By Dianne Meili
At the age of nine, the spirits entrusted Black Elk with no less a task than saving his Lakota nation.
No doubt other “wakan”—sacred men and women—received visions to help their people as well, but Black Elk’s story is the only one so well publicized. John G. Neihart, an American poet, immortalized the medicine man in the flawed “Black Elk Speaks” and Black Elk became a cultural icon.
In the “moon of the Popping Trees (December) in about 1863, a baby named Black Elk was born to Black Elk Sr., and his wife White Cow Sees, on Little Powder River in present-day Wyoming. This Oglala Lakota child, of Big Road’s band, was second cousin to the luminary Crazy Horse.
In the summer of 1872, when his band was moving slowly towards the Rocky Mountains, Black Elk was eating when he heard a voice say, “It is time; now they are calling you.”
The next day he was riding with some boys and his legs crumpled under him when he dismounted from his horse. He rode in a travois as the camp moved, his face puffed up and his legs and arms badly swollen.
Falling into a coma for the next 12 days, he travelled with two “spirit men”, who took him into the clouds where he observed his vision. Black, white, sorrels and buckskin horses danced before him and transformed into “every kind of animal and all the fowls that are.”
Ahead of him, heaped-up clouds formed a tipi with a rainbow over the open door and inside sat six old men.
Black Elk, in Neihart’s book, said he “shook all over with fear” because he recognized the grandfathers were “the powers of the world” or powers of the six directions.
He was blessed with thunder being medicine and given a special “four-rayed” herb with blue, white, red and yellow blossoms that could help his people be healthy. In the course of his vision he saw his Lakota people “thin, their faces sharp, for they were starving”, but he later saw them dancing in a “sacred hoop” around one mighty flowering tree.
Black Elk saw all of his people well and happy, except for one “lying like the dead.” That was himself, on the earth, lying in a coma. As one of the old men sang a sacred song, Black Elk returned to his body and sat up, to the delight of his heartsick parents who had kept vigil over their sick son.
In his teen years Black Elk told no one of his vision and strange things continued to happen to him when he was alone. He was confused about what he was supposed to do and he became terrified of rainstorms, lest the thunder beings come to him again.
During his early years, the first signs of great upheaval occurred. Europeans were beginning to travel through the sacred Black Hills, his Lakota homeland, and Black Elk found himself fighting, at 12, in the infamous 1876 Battle of Little Big Horn.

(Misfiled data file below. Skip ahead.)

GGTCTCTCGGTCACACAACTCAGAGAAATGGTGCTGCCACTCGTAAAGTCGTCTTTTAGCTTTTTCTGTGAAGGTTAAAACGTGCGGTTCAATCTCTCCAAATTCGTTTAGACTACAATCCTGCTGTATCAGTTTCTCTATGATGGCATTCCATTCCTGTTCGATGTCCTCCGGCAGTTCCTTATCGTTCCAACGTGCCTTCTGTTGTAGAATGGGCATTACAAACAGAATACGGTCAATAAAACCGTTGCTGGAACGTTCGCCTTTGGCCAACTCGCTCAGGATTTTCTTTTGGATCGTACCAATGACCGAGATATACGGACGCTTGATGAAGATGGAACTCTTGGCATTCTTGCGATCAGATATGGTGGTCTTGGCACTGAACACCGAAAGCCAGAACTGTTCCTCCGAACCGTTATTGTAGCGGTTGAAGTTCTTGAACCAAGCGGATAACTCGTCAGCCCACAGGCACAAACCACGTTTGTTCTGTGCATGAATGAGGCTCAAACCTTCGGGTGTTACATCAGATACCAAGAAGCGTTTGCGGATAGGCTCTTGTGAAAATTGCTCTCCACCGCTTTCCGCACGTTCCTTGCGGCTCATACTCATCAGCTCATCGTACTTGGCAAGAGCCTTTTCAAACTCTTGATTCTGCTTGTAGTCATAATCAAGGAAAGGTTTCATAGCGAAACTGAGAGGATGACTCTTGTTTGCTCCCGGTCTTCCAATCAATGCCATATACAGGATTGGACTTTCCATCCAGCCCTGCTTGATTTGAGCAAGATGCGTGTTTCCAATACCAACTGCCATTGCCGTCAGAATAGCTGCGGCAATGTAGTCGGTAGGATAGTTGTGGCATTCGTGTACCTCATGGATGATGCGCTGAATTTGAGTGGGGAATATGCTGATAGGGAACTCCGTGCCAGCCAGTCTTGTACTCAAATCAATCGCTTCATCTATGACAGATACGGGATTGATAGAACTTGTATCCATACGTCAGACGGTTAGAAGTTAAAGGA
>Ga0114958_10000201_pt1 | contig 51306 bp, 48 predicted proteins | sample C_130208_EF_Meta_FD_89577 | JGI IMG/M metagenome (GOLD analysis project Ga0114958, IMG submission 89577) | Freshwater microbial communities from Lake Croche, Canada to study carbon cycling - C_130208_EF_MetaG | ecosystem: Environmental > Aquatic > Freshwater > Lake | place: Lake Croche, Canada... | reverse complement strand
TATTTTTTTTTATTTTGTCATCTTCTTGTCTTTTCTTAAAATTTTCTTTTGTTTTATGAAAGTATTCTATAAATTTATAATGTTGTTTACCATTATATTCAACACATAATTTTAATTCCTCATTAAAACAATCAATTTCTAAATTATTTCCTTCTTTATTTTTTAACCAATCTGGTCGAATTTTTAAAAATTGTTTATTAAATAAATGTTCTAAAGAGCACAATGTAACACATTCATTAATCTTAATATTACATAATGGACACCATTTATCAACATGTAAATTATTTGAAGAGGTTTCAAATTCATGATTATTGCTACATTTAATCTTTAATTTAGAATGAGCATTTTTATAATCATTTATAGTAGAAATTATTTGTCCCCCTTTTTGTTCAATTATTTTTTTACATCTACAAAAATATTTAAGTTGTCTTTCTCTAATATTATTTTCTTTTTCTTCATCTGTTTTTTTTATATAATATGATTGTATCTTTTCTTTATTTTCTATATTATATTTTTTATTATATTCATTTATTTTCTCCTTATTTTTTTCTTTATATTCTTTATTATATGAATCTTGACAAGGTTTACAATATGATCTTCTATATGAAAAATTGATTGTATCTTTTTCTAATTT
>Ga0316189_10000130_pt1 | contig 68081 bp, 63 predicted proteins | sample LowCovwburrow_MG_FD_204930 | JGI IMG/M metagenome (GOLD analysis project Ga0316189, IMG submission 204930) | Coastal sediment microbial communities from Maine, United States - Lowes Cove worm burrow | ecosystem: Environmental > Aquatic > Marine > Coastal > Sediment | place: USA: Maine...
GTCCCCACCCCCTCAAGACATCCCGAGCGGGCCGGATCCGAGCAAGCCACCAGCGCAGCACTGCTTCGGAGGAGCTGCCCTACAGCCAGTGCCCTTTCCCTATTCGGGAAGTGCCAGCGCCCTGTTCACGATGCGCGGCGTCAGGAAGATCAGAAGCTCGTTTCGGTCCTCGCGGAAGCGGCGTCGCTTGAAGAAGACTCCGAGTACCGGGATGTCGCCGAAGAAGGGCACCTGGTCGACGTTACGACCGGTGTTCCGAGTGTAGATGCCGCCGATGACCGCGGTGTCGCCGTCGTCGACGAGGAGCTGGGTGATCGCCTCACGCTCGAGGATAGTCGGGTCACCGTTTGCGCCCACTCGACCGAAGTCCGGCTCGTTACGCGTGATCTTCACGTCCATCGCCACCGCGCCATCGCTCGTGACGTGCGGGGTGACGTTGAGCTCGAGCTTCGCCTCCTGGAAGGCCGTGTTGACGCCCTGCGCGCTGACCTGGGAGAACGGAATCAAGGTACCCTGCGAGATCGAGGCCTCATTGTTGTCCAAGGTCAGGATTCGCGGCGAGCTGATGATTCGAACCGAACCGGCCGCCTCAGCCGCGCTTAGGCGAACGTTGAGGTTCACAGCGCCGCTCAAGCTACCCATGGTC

In his sixteenth year, Black Elk could think only of his vision during the Sun Dance and how he had not yet done anything about it. He stopped sleeping and became “queerer than ever.”
His concerned parents asked an old medicine man, Black Road, to help their son, and Black Elk finally told the Elder about the vision that was bothering him. To his relief, Black Road said he would help his nephew perform the vision on earth because that is what the grandfathers wanted him to do. During the vision’s re-creation, Black Elk saw his revelation again and feared it no longer. In fact, the thunder clouds came “as relatives came to visit me” and he began rising each morning with the daybreak star. Medicine people came to discuss his vision and he immersed himself in ceremony and healing.
Until he was 23 Black Elk cured the sick, but by 1886 he was depressed by the decimation of the buffalo and his nation’s hoop falling apart. In an attempt to understand white ways, he traveled “across the big water” to England with Buffalo Bill’s Wild West Show. There he danced and sang one day for Queen Victoria, whom he described as “little, but fat” and for whom he professed a great fondness.
When he missed his boat back to America, Black Elk joined another show and found himself deathly homesick in Paris. His girlfriend invited him to dinner, but suddenly, as he sat at the table, the roof opened up and he rose to “cling onto a cloud” and travel over “towns and green land” back to his Black Hills. In this out of body experience he saw his parents’ tipi and his mother standing outside it, then the cloud whisked him back to Europe.
When he finally returned, the Ghost Dance movement to eliminate Europeans and restore harmony, led by spiritualist Wovoka, was in full swing. As Black Elk danced, he “floated” upward into a different version of his original vision.
The huge conflict of his life–to satisfy his vision to save his people in the face of oppressing reality like the Wounded Knee Massacre, came into focus.
Though Niehart hardly mentions it, other historians say Black Elk was baptized and given the name ‘Nicholas’ after the death of his first wife in 1903. He became a catechist.
He continued to encourage his people as a spiritual leader, seeing no difference between his tribal traditions and what he found valid in Christianity.
He passed away on Aug. 17 or 19 (sources differ) in 1950, and published accounts of his life began to win wide interest and acclaim by the late 1960’s. Perhaps he has fulfilled his duty to the grandfathers in death, because so many people all over the earth have been inspired by his life.